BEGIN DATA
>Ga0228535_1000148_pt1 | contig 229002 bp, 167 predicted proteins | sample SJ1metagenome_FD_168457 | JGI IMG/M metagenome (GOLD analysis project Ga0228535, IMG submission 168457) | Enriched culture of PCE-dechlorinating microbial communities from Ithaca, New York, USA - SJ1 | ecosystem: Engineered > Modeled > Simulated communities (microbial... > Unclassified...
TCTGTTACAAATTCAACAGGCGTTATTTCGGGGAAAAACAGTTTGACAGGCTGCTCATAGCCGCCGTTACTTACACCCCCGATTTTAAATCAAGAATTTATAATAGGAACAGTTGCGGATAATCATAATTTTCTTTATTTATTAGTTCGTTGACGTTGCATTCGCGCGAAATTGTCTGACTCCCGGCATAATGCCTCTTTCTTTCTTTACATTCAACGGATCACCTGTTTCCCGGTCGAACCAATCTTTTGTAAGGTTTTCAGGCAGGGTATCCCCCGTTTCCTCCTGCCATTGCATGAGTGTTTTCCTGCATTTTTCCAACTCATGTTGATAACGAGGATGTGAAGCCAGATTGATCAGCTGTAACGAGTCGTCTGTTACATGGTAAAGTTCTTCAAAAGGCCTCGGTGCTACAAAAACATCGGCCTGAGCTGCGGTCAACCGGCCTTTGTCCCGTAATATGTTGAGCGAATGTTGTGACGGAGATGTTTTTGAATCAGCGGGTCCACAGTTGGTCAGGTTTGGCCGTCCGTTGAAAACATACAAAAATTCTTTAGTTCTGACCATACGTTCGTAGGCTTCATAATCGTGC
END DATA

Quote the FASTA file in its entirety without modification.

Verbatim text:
>Ga0228535_1000148_pt1 | contig 229002 bp, 167 predicted proteins | sample SJ1metagenome_FD_168457 | JGI IMG/M metagenome (GOLD analysis project Ga0228535, IMG submission 168457) | Enriched culture of PCE-dechlorinating microbial communities from Ithaca, New York, USA - SJ1 | ecosystem: Engineered > Modeled > Simulated communities (microbial... > Unclassified...
TCTGTTACAAATTCAACAGGCGTTATTTCGGGGAAAAACAGTTTGACAGGCTGCTCATAGCCGCCGTTACTTACACCCCCGATTTTAAATCAAGAATTTATAATAGGAACAGTTGCGGATAATCATAATTTTCTTTATTTATTAGTTCGTTGACGTTGCATTCGCGCGAAATTGTCTGACTCCCGGCATAATGCCTCTTTCTTTCTTTACATTCAACGGATCACCTGTTTCCCGGTCGAACCAATCTTTTGTAAGGTTTTCAGGCAGGGTATCCCCCGTTTCCTCCTGCCATTGCATGAGTGTTTTCCTGCATTTTTCCAACTCATGTTGATAACGAGGATGTGAAGCCAGATTGATCAGCTGTAACGAGTCGTCTGTTACATGGTAAAGTTCTTCAAAAGGCCTCGGTGCTACAAAAACATCGGCCTGAGCTGCGGTCAACCGGCCTTTGTCCCGTAATATGTTGAGCGAATGTTGTGACGGAGATGTTTTTGAATCAGCGGGTCCACAGTTGGTCAGGTTTGGCCGTCCGTTGAAAACATACAAAAATTCTTTAGTTCTGACCATACGTTCGTAGGCTTCATAATCGTGC